Purpose: This study identified the effect of occupational dysfunction on psychological factors of stress response, burnout syndrome, and depression in healthcare workers.
Method: Three cross sectional studies were conducted to assess the following relations: 1) occupational dysfunction on stress response (n = 468), 2) occupational dysfunction on burnout syndrome (n = 1142), and 3) occupational dysfunction on depression (n = 687). Personal characteristics were collected through a questionnaire (such as age, gender, and job category, opportunities for refreshment, time spent on leisure activities, and work relationships) as well as the Classification and Assessment of Occupational Dysfunction (CAOD). Furthermore, study 1 included the Stress Response Scale-18 (SRS-18), study 2 used the Japanese Burnout Scale (JBS), and study 3 employed the Center for Epidemiological Studies Depression Scale (CES-D). The Kolmogorov–Smirnov test, confirmatory factor analysis (CFA), exploratory factor analysis (EFA), and path analysis of structural equation modeling (SEM) analysis were used in all of the studies. EFA and CFA were used to measure structural validity of four assessments; CAOD, SRS-18, JBS, and CES-D. For examination of a potential covariate, we assessed the correlation of the total score of CAOD and personal factors in all studies. Moreover, direct and indirect effects of occupational dysfunction on stress response (Study 1), burnout syndrome (Study 2), and depression (Study 3) were also analyzed.
Results: CAOD had 16 items and 5 factors. SRS-18 had 18 items and 3 factors, JBS had 17 items and 3 factors, CES-D had 20 items and 4 factors. All studies found that there were significant correlations between the CAOD total score and the personal factor that included opportunities for refreshment, time spent on leisure activities, and work relationships (p<0.01). The causal sequence model results suggest that the classification of occupational dysfunction had positive causal effects on the stress response (RMSEA = 0.058, CFI = 0.951, and TLI = 0.947), burnout syndrome (RMSEA = 0.074, CFI = 0.922, and TLI = 0.915), and depression (RMSEA=0.059, CFI=0.926, TLI=0.920). Moreover, the positive effect of external covariates include opportunities for refreshment, time spent on leisure activities, and work relationships on occupational dysfunction.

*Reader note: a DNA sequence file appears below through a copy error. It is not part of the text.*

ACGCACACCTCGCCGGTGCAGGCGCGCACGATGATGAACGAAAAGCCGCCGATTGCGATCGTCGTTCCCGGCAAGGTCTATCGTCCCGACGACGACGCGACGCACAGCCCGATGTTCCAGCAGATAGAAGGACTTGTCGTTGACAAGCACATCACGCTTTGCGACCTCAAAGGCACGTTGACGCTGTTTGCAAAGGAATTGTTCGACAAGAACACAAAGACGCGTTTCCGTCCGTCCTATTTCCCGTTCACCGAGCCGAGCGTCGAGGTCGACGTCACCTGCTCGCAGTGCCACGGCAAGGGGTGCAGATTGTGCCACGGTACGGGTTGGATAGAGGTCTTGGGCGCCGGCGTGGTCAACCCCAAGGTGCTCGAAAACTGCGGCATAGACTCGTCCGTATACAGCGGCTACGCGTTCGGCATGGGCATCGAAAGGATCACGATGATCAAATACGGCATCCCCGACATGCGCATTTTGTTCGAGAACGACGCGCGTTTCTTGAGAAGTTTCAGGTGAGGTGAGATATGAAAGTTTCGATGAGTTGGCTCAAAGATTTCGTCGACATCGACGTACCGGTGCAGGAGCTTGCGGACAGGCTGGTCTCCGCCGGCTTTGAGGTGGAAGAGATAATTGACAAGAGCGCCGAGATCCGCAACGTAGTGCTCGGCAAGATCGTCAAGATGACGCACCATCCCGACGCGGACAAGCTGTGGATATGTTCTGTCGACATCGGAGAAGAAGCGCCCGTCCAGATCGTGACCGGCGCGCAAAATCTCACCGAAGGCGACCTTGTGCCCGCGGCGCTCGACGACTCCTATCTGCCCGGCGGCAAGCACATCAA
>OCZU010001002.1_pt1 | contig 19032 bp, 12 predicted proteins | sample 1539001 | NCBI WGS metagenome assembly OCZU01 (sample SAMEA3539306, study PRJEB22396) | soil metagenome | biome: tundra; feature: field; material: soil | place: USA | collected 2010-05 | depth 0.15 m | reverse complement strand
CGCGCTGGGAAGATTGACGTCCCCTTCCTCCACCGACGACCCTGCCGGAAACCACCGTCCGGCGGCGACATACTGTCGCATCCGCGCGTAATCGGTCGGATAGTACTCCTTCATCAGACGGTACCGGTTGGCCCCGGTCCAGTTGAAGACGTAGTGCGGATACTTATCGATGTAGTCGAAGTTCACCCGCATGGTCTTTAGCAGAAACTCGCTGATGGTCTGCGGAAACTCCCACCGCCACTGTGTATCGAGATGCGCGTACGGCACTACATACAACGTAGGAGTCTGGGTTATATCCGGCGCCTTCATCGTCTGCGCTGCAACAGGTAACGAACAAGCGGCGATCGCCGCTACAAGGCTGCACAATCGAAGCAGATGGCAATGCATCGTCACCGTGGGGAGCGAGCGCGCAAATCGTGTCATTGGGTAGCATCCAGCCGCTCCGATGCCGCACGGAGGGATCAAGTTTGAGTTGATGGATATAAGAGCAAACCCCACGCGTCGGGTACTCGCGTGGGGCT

Conclusion: The classification of occupational dysfunction indicated a possibility of increase in the stress response, burnout syndrome, and depression in healthcare workers. Furthermore, occupational dysfunction affected personal factors including opportunities for refreshment, time spent on leisure activities, and work relationships. Therefore, it is necessary to adopt occupational therapy strategies to prevent this problem.